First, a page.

Icons are best when they are simple and unique. They are meant to convey a single message, not ten. They must first and foremost communicate a specific meaning.

Icons are by definition, a visual representation of an object, action or even idea. If the icon is not immediately clear to your audience, they are sadly reduced to mere eye candy — confusing and frustrating eye candy might I add. And in the end, adds up to unnecessary visual noise that hinders people from your main message.


Your RGB (red, green, blue) coloured design may look perfect to you on your screen because RGB colour codes are meant for online viewing only.
However, majority of printing companies — and your average at-home printer — use a CMYK process (cyan, magenta, yellow, black). So, if you don’t have your file prepped and ready to print with these colour codes, you’ll soon be disappointed to see the distinct colour differences between what you viewed on your screen, and what came out of the printer.


And finally …


There are a few things in this world that make a good design look highly unprofessional and a poorly cropped n’ clipped image is one of them. One of the hugest culprits being improper use of the “live trace” tool in Illustrator. This is just plain laziness!

So please, for the love of your brand and the face of your company, spend some extra time and be patient with your cropping and clipping tools. And get it right. If you feel stuck or like you are not getting the results, you’re hoping to achieve there are many virtual resources and videos to guide you through these design process.

This list could literally go on … and on … and on! So, for today, we’ll stop right here with what I just shared being the most common in the land of DIY-design.

In the end, when it comes to graphic design, there are a million and one dos and don’ts that people like to spread word as personal preference, so take them with a pinch of salt. Design projects may have pitfalls. And these pitfalls can impede progress or even possibly derail the entire project. But everything I just shared with you list is worse than your average pitfall because these common mistakes can ultimately “kill” your design if you are not careful.

Making progress in any design project is much easier for you and your viewers when you are cognizant of the deadly sins. Awareness being the #1 key, and #2 … personal preference is usually only an excuse for bad design. If a design professional gives you a logical reason as to why you should NOT do something you’re doing, there’s probably a good reason for it. So, if I were you, I’d listen. But of course, don’t be afraid to ask for the rationale behind it. This way you can learn and make your designs even better!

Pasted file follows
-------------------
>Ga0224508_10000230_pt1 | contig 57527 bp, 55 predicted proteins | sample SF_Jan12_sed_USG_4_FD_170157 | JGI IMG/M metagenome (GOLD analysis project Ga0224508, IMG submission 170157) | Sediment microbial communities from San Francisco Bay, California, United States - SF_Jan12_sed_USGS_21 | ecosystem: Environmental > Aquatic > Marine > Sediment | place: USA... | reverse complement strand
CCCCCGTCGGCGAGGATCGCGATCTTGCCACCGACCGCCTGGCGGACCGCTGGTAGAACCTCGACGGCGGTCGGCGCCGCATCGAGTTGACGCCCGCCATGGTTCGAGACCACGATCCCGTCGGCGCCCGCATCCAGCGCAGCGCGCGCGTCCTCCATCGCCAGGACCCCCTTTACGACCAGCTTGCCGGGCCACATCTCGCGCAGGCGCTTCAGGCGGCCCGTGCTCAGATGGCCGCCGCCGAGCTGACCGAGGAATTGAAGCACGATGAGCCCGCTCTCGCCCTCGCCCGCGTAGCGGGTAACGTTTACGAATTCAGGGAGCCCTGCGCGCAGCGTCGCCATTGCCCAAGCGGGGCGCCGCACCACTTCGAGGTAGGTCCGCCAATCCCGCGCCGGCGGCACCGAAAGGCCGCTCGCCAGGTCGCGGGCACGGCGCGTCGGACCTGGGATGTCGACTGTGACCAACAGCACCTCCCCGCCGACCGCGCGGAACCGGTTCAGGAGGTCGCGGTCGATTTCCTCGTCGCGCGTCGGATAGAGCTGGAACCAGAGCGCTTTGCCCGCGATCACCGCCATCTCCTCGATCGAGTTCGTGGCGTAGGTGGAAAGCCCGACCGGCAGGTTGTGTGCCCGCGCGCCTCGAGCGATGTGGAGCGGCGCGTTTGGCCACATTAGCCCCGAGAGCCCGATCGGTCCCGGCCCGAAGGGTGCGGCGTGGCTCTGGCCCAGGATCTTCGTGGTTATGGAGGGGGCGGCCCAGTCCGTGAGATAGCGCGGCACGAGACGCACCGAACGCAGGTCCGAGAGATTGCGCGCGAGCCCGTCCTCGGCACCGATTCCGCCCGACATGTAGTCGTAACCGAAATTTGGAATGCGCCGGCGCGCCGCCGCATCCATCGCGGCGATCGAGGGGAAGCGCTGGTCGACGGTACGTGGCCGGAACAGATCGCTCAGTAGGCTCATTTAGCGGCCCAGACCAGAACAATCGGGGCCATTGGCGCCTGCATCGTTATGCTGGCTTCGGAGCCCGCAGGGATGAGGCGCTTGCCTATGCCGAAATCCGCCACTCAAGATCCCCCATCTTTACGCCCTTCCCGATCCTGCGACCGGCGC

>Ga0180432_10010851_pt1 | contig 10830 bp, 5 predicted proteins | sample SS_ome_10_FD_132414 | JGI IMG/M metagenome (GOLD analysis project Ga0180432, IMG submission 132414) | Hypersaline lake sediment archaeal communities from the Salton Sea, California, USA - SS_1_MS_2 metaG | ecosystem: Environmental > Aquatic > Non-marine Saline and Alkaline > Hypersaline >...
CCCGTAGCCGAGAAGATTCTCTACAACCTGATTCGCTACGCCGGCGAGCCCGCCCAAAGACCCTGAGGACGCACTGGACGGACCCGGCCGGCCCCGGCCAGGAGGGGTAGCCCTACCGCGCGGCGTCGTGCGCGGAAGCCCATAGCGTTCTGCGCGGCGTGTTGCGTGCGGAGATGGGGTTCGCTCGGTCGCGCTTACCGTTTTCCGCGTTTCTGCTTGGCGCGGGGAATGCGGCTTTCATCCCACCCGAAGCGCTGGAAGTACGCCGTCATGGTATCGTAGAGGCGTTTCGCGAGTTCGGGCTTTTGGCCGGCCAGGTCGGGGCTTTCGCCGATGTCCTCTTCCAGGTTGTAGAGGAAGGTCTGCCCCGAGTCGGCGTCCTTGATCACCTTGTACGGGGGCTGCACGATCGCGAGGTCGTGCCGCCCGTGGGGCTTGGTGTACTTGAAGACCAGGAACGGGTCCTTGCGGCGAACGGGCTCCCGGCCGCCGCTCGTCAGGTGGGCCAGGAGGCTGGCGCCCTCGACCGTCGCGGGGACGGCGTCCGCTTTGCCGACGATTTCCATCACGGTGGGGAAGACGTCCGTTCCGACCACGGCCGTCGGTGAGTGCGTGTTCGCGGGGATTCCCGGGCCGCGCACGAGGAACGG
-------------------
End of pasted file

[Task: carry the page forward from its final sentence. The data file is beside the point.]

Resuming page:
Think of things this way …

If you can’t read it, see it, understand it … or it just plainly feels “off” … Don’t just go with it because you’re out of time, ideas, or know-how, or feeling frustrated with your creation of creative abilities. Most likely if you’re experiencing these feelings and frustrations, your viewers will too.

So, when in doubt, do your research because there is definitely no shortage of how to’s and videos online, ask a professional for their feedback and opinion, hire someone to do the design or train you on how to make them better, or even feel free to contact me here at VU for #AllTheThings. If you want to play in design-land, I’m always available to lend a virtual nerd hand, share an opinion, or review a file or two to absolutely anyone who loves to learn this creative knack! Just shoot me an email, I’d be happy to help!

Alright, now that you’ve been fair warned and know #AllTheThings, it’s time to end today off short n’ sweet with something to keep forever top of mind …

There are three responses to a piece of design — yes, no, and WOW!

Wow is the one to aim for.


Let the digital “untangling” BEGIN … Just pop in your earbuds and hop onto one of your favourite channels by clicking any of the links below!


You can also find The Digital Glue Podcast HERE on our website, or by subscribing to our YouTube Channel.

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Picture of Crystal Kordalchuk

Crystal Kordalchuk

Crystal is an artist, a writer, an organizer, a dreamer, a doer, and down-right proud of it NERD!.

Struck with a love for #AllThings creative at a very young age, Crystal dreamed of a life fueled by her passion for creating and bringing the stories and images in her mind into reality.

As she worked toward her dreams, she earned a diploma as a Computer Applications Specialist then another in Graphic Design and from there began to develop her extensive background in multimedia and the arts. She began her worked in the magazine industry as a layout designer and had a succession of design jobs thereafter. It was her role as a graphic/web designer that gave her the first real glimpse of her future. Soon she began a side job as a freelance designer while keeping one foot in the corporate world. A spark was lit! She turned her freelance gig into a full-time business combining design work with her other passion: creating organization from virtual chaos.

Crystal is one of the most organized individuals on the planet. She is by all means a Zen master of her crafts. She excels at helping others become “untangled” and provides her clients with tools to run their businesses smoothly while she takes care of the details behind the scenes. Thus Virtually Untangled was born. A successful business where her work as a top notch creative in graphic and web — with a twist of virtual assistant — married into one amazing place where clients can come with their virtual messes and become magically untangled. Crystal can always make sense of even the most unorganized chaos and offers a virtual detox of order and peace, so her clients can get busy doing the work that they love the most.